Posted on 21/12/2007
On 27 October 2005 Unilever applied for DOVE SUMMER GLOW in class 3.
On 6 December 2005 Neutrogena applied for SUMMER GLOW and claimed convention priority from a United States application dated 21 August 2005.
The Unilever application was accepted by the Intellectual Property Office of New Zealand but acceptance was subsequently revoked when the Neutrogena mark was filed, as provided for under section 42 of the Trade Marks Act 2002 which provides that the Commissioner may revoke acceptance if another application has priority. Unilever requested a hearing.
At the hearing Unilever argued that Neutrogena’s application was not distinctive and would never reach acceptance or registration and for that reason Unilever’s acceptance should not have been revoked. The Hearings Officer ruled that the scheme of the legislation required the priority of trade marks to be dealt with before registrability. Unilever appealed to the High Court claiming that the Hearings Officer should have considered the registrability of Neutrogena’s mark and had not done so. Neutrogena acted as an intervener to the appeal.
Unilever presented two arguments to the High Court.
The first argument was that considering priority before registrability will result in unnecessary expense because Neutrogena’s mark is not registrable and would not survive initial consideration by the Intellectual Property Office. The High Court dismissed this argument stating that it failed to see any significant difference. In one scenario Unilever’s mark could be accepted first and then opposed and in the other Neutrogena’s mark could be accepted and then opposed.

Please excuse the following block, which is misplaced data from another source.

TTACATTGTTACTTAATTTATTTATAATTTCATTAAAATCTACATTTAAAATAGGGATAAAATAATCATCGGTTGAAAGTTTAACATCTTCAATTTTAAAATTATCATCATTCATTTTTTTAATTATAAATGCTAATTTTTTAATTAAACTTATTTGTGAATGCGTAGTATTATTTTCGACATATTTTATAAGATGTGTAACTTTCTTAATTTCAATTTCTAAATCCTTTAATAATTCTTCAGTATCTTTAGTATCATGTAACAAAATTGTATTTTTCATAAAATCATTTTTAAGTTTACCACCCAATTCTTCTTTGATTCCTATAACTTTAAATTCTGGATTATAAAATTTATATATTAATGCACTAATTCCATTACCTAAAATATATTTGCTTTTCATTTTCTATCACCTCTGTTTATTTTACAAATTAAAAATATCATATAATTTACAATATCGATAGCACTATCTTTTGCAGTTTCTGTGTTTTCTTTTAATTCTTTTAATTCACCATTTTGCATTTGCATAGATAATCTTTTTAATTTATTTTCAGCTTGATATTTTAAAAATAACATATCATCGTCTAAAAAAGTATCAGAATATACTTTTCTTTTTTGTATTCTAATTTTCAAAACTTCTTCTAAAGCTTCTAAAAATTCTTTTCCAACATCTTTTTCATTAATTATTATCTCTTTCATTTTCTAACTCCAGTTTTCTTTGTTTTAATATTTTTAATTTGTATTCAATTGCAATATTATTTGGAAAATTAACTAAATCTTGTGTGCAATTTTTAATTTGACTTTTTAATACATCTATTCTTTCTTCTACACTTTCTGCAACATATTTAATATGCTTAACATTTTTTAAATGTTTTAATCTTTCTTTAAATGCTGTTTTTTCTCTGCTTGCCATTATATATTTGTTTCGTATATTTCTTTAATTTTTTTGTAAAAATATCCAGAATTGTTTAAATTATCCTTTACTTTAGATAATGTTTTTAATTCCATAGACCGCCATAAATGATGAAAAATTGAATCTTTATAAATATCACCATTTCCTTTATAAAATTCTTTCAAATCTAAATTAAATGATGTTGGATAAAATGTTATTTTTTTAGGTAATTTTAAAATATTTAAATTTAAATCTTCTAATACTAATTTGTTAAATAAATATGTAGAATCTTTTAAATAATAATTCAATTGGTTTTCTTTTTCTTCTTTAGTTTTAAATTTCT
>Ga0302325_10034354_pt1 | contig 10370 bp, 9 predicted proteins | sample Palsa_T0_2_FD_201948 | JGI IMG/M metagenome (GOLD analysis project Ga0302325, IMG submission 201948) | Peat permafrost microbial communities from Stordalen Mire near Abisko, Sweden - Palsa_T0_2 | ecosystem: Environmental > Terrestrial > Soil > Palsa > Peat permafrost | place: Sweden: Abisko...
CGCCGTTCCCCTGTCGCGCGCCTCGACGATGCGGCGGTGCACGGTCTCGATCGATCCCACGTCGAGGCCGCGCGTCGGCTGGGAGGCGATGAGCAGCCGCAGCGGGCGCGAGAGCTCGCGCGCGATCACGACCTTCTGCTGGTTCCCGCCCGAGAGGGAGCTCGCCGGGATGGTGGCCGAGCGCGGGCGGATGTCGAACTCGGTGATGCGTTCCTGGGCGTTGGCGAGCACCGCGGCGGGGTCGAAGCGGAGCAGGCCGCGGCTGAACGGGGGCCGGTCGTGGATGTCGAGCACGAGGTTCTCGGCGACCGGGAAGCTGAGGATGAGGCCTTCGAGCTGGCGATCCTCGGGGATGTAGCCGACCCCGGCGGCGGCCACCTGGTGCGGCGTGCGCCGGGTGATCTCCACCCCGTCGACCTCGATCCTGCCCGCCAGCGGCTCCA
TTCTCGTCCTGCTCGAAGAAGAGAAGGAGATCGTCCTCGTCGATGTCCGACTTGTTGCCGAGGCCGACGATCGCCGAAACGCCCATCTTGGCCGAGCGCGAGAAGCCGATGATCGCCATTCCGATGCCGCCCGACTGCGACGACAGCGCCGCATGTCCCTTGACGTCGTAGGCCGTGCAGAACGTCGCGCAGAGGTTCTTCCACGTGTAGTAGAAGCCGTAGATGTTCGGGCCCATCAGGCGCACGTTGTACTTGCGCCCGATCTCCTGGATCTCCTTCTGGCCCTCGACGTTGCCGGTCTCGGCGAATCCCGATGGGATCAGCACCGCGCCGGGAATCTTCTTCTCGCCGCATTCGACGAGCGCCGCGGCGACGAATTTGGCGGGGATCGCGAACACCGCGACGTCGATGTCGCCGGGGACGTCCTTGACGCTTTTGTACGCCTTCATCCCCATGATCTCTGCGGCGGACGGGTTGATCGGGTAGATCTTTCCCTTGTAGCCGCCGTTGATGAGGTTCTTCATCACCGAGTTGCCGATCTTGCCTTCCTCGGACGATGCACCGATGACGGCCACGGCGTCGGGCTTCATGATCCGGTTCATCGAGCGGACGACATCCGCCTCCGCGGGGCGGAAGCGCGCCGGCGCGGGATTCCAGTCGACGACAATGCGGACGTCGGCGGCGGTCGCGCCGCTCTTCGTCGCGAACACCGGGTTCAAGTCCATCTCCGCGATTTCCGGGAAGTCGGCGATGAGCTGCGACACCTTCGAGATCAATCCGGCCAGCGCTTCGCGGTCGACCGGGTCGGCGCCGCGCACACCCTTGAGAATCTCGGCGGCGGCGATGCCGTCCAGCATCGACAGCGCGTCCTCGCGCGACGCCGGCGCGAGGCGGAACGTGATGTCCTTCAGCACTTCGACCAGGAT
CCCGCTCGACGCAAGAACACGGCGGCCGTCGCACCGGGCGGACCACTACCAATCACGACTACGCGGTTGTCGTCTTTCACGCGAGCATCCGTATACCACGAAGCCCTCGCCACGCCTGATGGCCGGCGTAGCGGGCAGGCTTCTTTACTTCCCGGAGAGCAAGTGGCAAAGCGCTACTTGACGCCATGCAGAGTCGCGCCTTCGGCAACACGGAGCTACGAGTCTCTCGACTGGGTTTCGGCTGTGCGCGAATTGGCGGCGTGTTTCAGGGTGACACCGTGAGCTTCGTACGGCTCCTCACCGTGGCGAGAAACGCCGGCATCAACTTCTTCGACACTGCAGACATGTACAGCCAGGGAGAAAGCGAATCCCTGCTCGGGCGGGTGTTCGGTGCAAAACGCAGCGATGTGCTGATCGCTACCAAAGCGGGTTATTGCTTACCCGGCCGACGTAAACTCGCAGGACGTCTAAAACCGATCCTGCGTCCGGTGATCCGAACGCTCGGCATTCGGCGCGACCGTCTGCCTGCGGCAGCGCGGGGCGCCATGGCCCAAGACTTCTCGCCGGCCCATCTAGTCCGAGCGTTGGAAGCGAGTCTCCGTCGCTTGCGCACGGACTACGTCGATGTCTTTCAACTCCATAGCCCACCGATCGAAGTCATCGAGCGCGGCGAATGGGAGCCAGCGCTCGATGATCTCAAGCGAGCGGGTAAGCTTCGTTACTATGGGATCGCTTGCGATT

The second argument relied on Re Carter Medicine Cos Trade Marks (1892) 3 Ch. D. 472 as authority for the point that the discretion to revoke acceptance should only be exercised if the earlier mark is registrable.
In Carter Medicine counsel for Carter Medicine argued that the British legislation was to be interpreted as meaning that its application in the United States to register the word “PILLS” meant that it was entitled to have the word registered in Britain. In Carter Medicine North J rejected the argument that the fact of an application in the United States automatically meant that the application was entitled to registration in Britain. The High Court ruled Carter Medicine not to be authority for the point that registrability must be considered before priority.
The High Court agreed with the Assistant Commissioner that the scheme of the legislation dictates that priority must be dealt with before registrability. We now wait to see how the Intellectual Property Office deals with the Neutrogena application and subsequently with the Unilever application.